Nova Scotia’s health minister is promising a new registry of medical errors for the whole province after a test mix-up led to a woman having an unnecessary mastectomy in Halifax.

Dave Wilson said he hopes to have an interim system in place by the fall and a permanent one in the new year.   He said it's been in the works for a year.

"Medical mistakes are something that does happen in every single jurisdiction around the world. One of the things we need to try and ensure is that we minimize the effects on patients," he said.

The various health districts all track their own mistakes, but the province does not collect the information in one place or analyze the information.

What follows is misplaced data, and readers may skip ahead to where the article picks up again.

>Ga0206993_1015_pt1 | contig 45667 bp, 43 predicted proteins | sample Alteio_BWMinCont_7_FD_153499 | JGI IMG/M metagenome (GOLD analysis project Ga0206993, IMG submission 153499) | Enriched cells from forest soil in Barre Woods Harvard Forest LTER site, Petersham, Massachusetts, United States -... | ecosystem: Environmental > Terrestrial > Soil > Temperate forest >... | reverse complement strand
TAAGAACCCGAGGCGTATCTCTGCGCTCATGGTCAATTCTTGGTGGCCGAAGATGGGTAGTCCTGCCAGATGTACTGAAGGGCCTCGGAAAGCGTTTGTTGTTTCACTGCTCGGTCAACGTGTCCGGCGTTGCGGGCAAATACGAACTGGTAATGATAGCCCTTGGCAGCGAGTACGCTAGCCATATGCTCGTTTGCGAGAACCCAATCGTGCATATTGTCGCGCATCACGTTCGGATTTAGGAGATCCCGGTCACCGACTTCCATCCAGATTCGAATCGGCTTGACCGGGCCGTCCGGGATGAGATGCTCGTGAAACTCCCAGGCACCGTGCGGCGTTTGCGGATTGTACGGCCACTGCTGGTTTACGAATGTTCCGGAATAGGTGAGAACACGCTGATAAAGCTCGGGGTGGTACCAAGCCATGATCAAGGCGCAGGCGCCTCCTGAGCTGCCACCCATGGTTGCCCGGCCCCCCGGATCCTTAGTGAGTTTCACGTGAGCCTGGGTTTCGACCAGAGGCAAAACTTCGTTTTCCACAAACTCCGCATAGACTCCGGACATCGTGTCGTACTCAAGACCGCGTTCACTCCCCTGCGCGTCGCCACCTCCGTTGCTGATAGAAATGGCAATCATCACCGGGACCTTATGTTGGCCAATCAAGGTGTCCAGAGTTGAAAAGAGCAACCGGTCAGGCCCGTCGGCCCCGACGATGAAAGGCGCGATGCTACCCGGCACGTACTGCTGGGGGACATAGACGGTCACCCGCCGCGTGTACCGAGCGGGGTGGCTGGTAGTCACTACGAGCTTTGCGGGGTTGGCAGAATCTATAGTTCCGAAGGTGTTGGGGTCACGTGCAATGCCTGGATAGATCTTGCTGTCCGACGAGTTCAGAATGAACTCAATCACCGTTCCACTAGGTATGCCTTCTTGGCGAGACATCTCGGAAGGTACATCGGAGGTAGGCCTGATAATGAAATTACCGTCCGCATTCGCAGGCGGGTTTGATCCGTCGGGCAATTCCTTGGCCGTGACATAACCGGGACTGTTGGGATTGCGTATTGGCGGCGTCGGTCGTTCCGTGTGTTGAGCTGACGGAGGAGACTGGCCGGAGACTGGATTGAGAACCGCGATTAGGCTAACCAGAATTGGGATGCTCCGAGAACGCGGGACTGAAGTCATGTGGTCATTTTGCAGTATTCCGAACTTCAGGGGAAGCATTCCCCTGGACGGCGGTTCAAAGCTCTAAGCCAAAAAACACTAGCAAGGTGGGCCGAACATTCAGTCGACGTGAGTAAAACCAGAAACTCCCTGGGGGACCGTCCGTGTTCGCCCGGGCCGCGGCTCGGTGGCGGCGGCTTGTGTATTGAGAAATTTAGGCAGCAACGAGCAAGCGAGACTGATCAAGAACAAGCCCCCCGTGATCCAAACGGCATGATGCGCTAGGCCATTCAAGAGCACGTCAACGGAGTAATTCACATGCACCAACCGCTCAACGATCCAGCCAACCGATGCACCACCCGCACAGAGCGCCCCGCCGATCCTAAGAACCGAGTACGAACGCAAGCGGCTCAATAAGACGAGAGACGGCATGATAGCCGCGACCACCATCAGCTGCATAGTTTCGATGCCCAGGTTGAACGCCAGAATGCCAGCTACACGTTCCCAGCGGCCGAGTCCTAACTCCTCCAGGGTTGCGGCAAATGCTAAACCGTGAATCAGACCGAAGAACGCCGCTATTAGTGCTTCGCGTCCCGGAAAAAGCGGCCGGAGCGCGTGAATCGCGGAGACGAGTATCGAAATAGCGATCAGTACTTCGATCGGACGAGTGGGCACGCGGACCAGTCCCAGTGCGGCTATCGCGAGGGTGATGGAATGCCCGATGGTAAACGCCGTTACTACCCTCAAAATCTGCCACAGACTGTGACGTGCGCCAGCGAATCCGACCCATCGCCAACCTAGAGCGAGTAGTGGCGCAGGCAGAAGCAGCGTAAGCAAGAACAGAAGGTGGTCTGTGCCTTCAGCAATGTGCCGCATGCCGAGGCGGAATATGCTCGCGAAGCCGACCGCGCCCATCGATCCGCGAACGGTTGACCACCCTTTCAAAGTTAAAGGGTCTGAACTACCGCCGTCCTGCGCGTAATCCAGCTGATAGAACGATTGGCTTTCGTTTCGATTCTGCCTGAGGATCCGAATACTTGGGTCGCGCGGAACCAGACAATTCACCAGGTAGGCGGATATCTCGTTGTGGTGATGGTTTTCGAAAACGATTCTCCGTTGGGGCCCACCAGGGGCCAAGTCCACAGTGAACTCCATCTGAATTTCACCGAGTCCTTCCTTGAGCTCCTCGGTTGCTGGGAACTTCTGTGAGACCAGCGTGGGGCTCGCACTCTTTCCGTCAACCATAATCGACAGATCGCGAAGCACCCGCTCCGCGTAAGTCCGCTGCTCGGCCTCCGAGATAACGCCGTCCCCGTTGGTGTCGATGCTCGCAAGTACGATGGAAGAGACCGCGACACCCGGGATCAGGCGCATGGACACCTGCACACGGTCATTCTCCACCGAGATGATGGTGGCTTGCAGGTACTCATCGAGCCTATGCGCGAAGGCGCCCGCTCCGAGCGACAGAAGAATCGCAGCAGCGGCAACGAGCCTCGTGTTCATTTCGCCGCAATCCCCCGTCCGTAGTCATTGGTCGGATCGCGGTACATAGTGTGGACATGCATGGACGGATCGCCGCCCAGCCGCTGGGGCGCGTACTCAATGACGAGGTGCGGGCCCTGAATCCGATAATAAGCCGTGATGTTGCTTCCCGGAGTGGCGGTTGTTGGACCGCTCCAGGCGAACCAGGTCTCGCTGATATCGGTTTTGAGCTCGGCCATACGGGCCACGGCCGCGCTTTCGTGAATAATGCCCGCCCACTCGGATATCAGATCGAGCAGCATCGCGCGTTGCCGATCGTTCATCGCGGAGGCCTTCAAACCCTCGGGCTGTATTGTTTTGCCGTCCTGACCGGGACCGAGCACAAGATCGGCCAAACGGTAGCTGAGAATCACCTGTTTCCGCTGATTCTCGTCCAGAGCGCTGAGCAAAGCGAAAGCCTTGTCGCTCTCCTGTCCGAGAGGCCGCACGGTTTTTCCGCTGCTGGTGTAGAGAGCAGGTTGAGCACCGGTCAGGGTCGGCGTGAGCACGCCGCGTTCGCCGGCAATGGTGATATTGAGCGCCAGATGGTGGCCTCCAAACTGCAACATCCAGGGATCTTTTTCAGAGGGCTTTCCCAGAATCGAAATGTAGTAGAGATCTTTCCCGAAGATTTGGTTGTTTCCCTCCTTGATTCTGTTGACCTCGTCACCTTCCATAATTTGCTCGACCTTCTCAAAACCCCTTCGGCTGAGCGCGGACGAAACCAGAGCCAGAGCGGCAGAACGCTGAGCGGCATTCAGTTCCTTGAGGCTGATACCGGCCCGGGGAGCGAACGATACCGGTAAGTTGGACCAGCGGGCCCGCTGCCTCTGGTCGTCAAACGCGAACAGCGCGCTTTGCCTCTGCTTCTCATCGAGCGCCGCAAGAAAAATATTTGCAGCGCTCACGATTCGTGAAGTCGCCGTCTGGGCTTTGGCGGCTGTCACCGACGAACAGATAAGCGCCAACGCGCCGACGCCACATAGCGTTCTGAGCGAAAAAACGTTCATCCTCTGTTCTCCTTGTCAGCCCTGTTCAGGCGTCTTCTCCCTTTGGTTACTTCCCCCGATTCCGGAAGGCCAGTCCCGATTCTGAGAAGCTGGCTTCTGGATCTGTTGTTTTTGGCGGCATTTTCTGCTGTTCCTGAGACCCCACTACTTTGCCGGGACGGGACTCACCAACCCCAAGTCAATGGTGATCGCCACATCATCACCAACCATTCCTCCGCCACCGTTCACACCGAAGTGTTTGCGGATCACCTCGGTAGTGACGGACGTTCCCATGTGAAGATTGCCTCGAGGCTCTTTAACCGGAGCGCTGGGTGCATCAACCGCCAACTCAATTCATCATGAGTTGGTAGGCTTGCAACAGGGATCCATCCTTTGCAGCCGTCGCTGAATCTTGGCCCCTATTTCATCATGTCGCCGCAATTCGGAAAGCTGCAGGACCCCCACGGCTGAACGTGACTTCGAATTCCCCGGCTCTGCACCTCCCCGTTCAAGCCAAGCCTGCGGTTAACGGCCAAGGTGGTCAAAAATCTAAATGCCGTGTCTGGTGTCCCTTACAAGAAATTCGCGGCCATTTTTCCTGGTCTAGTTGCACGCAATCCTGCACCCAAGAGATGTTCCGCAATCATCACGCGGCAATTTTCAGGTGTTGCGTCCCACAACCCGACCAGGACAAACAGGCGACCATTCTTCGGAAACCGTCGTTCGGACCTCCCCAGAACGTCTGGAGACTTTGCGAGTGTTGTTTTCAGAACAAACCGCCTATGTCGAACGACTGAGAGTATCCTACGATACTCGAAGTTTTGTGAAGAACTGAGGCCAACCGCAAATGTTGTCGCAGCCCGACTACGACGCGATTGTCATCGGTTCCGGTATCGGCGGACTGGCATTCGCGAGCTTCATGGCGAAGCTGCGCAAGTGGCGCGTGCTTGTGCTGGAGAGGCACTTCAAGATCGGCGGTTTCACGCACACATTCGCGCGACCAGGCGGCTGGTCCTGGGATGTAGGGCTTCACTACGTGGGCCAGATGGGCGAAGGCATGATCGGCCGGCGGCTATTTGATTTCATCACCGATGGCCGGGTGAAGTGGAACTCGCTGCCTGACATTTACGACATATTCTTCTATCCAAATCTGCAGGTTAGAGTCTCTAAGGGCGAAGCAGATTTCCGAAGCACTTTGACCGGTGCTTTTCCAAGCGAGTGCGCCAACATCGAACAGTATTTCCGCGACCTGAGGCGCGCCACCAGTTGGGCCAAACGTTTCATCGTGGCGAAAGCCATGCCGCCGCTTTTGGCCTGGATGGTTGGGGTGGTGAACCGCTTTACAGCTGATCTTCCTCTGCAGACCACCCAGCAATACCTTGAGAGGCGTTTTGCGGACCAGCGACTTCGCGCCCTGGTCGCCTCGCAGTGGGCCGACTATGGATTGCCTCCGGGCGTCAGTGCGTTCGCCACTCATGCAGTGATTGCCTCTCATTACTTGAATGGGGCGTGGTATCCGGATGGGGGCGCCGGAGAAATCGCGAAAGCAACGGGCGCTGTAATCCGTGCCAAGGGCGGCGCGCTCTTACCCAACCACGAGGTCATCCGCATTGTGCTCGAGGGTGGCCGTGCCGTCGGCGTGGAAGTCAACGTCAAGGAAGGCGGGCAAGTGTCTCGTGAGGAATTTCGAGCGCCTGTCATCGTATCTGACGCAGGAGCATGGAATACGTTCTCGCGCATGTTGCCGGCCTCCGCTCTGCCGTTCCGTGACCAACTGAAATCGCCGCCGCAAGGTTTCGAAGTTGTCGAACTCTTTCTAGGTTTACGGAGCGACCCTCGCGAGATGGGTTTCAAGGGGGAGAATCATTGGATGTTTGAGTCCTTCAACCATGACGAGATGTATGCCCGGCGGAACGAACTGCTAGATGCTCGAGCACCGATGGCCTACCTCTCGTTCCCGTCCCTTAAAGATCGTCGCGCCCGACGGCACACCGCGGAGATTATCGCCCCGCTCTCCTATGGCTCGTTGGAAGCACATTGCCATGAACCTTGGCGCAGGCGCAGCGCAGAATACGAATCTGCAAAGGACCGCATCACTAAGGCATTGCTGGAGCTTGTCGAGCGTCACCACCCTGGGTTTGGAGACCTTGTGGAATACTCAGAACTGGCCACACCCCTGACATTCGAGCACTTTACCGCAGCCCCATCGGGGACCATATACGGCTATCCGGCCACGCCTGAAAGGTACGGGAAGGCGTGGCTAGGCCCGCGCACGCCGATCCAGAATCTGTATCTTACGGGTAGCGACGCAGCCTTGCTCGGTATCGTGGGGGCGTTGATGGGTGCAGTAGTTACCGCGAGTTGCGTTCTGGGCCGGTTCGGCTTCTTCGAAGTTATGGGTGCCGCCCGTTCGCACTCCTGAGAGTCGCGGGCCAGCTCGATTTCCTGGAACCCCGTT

Wilson said he hopes the change will help health care professionals learn from their colleagues' mistakes.

"How do we prevent them? How do you train health care providers better to ensure they don't happen in the future or we minimize the number of adverse effects?" he said.

Capital Health confessed on Monday it made mistakes in two separate instances, both involving cancer patients.

A woman in her 60s had a breast removed when the process was unnecessary and the other patient, who needed surgery, was not scheduled for the procedure until after the mistake was caught.

In a second separate case, tissue samples were switched before the pathology analysis. One patient had an unnecessary diagnostic biopsy and the other patient never got the followup they needed.

Capital Health said there were over 19,000 reports of adverse events in the last fiscal year, but it says only three per cent of cases resulted in harm to a patient. That works out to almost 600 people.

The health minister said he's not aware of any deaths related to medical errors, or other cases of unnecessary surgery.